Tag Archives: PTSD

Trauma: Inherited, Denied, Healed

Trauma: Inherited, Denied, Healed

Elizabeth Rossner writes about the legacy of trauma and the labyrinth of memory in this wide-ranging review of her visits to Auschwitz with her father who came through the camps (she has a chapter on why she does not use the word “survivor” here). She also explores the legacy of trauma for the survivors and their children who experienced the killing fields of Cambodia, the retreat from Hanoi, and the massacre in Rwanda.

Traumatized people don’t feel safe, and parents who feel unsafe create households without a feeling safety, raising children do who not feel safe. The traumatized parents express the unresolved trauma in two main ways:
1. Suppressing all emotion in an effort to suppress the unrelenting, wordless fear trapped in the body. Children can’t play with someone who is numb. Children can’t bond well with someone who is numb. Drugs and alcohol often strengthen the numbness and emotional unavailability.
2. Traumatic rage squirting out uncontrollably in overreactions to upsetting everyday events. Children never know when the traumatized parent is going to beat them for a trivial infraction, or embrace them with understanding. The parent is inconsistent, and blind to the inconsistency.

Rossner quotes Dr. Maria Angeles Morcuenda, “The children of people with unresolved trauma have not learned [yet] to feel safe [even when they are] in a safe environment.”


Esther Perel says “home is the place where you feel safe, seen, appreciated, respected, and wanted.” When trauma in the home is denied, such as physical abuse, emotional abuse (betrayal and the like), or sexual abuse, the dependent child may resort to denial in order to preserve the attachment on the damaged parent upon whom she or she relies.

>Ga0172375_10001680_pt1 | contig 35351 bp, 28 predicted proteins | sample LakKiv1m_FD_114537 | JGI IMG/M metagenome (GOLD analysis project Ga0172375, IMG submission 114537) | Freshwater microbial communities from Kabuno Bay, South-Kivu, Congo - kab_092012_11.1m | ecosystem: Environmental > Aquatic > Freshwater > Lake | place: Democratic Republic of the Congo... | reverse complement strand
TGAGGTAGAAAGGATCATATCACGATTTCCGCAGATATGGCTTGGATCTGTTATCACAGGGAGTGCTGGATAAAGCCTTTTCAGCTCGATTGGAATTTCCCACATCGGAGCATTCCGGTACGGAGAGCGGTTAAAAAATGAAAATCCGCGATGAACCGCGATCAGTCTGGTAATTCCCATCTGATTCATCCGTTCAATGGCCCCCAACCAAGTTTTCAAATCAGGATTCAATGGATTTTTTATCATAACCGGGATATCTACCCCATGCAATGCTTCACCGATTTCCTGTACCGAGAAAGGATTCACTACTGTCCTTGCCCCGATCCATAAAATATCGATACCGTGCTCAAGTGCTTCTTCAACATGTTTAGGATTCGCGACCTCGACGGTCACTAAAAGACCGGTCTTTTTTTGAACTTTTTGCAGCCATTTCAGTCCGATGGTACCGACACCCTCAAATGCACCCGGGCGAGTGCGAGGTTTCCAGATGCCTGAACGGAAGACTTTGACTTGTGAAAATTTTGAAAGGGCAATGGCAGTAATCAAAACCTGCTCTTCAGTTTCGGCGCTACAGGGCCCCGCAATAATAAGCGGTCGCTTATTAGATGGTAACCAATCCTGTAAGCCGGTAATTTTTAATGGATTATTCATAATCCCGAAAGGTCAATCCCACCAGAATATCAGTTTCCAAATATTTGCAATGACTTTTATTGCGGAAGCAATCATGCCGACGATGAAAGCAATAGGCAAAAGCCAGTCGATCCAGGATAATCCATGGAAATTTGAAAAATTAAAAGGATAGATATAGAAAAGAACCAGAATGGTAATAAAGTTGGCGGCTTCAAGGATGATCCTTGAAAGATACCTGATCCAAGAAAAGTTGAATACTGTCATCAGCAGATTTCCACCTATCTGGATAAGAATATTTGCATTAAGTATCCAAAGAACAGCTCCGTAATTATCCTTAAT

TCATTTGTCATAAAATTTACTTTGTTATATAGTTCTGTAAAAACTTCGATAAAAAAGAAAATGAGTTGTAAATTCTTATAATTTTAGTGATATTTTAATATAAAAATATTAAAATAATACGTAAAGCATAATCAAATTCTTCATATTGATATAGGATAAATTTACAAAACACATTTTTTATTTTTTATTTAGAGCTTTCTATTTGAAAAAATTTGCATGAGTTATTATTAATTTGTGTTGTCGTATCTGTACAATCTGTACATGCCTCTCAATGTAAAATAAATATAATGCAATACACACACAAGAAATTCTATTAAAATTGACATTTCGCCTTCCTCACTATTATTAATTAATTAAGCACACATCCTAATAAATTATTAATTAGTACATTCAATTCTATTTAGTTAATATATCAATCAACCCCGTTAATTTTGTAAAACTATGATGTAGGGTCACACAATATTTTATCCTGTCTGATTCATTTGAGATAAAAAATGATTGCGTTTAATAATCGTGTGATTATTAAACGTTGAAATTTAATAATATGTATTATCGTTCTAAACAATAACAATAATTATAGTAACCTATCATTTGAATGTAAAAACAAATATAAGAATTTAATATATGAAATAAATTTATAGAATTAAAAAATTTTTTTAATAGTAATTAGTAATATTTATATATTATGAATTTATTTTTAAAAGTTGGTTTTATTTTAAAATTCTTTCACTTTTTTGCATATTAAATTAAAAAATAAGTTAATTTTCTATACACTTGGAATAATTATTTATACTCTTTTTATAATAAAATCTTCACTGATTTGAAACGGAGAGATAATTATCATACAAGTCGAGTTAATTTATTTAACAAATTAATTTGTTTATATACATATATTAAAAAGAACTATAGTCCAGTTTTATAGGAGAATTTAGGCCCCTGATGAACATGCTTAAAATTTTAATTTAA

“Trauma denial is an act of self-preservation,” says Perel. “We employ self-delusion when too much is at stake and we have too much to lose. The mind needs coherence, so it disposes of the inconsistencies (lies) that threaten the structure of our lives. This becomes more pronounced when we are betrayed by those we feel closest to.”

Elizabeth Rossner says, “I hope my book invites readers to consider their own relationship to intergenerational transmutations of grief, trauma and resilience.” In her conversations with Dr. Morcuenda, we learn that healing from trauma is all about getting to feel safe. Dr. Morcuenda’s work focuses on “How do we make this baby, this child, resilient to the inevitable trauma life is going to bring? The work is to give each child what he or she needs, and to recognize what interferes with their ability to do that.”

Healing is seen when the trauma survivor can become fully present in the moment. Resilience can develop when we can interact fully in the moment without numbing out or slipping into the past.

My Absolute Darling

My Absolute Darling

I read Gabriel Tallent’s book straight through in two days in August. Then I saw the blurb from Stephen King who offered an unsolicited endorsement. “I tore through an advance copy of the 400-plus-page novel in three days. It’s a first novel and he’s got everything working,” Mr. King said. “When I read it the first thing I thought was, I couldn’t do this, and I’ve been doing it for 40 years.”